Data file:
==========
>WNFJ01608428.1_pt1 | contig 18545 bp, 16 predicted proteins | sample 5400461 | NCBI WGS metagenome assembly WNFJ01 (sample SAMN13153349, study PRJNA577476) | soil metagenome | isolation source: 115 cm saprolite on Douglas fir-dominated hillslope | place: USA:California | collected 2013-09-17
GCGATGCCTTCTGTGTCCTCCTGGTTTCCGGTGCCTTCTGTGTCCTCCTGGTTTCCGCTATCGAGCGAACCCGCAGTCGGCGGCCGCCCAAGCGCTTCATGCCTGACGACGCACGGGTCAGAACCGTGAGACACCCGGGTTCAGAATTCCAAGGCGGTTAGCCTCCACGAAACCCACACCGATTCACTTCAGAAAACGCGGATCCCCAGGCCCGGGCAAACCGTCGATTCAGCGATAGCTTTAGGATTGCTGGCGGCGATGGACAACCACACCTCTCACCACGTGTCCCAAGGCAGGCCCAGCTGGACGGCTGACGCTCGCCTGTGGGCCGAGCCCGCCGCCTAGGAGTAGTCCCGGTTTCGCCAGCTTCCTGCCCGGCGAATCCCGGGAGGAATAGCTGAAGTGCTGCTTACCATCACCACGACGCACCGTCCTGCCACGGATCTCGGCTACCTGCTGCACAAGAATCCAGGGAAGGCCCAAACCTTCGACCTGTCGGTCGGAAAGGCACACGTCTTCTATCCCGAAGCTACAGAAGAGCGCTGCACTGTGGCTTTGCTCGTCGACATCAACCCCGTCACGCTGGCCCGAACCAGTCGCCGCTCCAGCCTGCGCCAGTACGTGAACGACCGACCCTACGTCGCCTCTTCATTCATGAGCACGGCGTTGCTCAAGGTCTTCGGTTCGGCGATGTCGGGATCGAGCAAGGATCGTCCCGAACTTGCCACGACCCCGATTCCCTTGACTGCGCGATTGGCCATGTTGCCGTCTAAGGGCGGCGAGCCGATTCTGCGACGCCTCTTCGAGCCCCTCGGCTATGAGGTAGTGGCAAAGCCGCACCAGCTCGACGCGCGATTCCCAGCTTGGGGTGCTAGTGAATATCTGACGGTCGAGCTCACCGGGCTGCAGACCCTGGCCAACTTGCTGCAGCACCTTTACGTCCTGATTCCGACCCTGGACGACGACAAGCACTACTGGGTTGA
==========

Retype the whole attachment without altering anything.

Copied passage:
>WNFJ01608428.1_pt1 | contig 18545 bp, 16 predicted proteins | sample 5400461 | NCBI WGS metagenome assembly WNFJ01 (sample SAMN13153349, study PRJNA577476) | soil metagenome | isolation source: 115 cm saprolite on Douglas fir-dominated hillslope | place: USA:California | collected 2013-09-17
GCGATGCCTTCTGTGTCCTCCTGGTTTCCGGTGCCTTCTGTGTCCTCCTGGTTTCCGCTATCGAGCGAACCCGCAGTCGGCGGCCGCCCAAGCGCTTCATGCCTGACGACGCACGGGTCAGAACCGTGAGACACCCGGGTTCAGAATTCCAAGGCGGTTAGCCTCCACGAAACCCACACCGATTCACTTCAGAAAACGCGGATCCCCAGGCCCGGGCAAACCGTCGATTCAGCGATAGCTTTAGGATTGCTGGCGGCGATGGACAACCACACCTCTCACCACGTGTCCCAAGGCAGGCCCAGCTGGACGGCTGACGCTCGCCTGTGGGCCGAGCCCGCCGCCTAGGAGTAGTCCCGGTTTCGCCAGCTTCCTGCCCGGCGAATCCCGGGAGGAATAGCTGAAGTGCTGCTTACCATCACCACGACGCACCGTCCTGCCACGGATCTCGGCTACCTGCTGCACAAGAATCCAGGGAAGGCCCAAACCTTCGACCTGTCGGTCGGAAAGGCACACGTCTTCTATCCCGAAGCTACAGAAGAGCGCTGCACTGTGGCTTTGCTCGTCGACATCAACCCCGTCACGCTGGCCCGAACCAGTCGCCGCTCCAGCCTGCGCCAGTACGTGAACGACCGACCCTACGTCGCCTCTTCATTCATGAGCACGGCGTTGCTCAAGGTCTTCGGTTCGGCGATGTCGGGATCGAGCAAGGATCGTCCCGAACTTGCCACGACCCCGATTCCCTTGACTGCGCGATTGGCCATGTTGCCGTCTAAGGGCGGCGAGCCGATTCTGCGACGCCTCTTCGAGCCCCTCGGCTATGAGGTAGTGGCAAAGCCGCACCAGCTCGACGCGCGATTCCCAGCTTGGGGTGCTAGTGAATATCTGACGGTCGAGCTCACCGGGCTGCAGACCCTGGCCAACTTGCTGCAGCACCTTTACGTCCTGATTCCGACCCTGGACGACGACAAGCACTACTGGGTTGA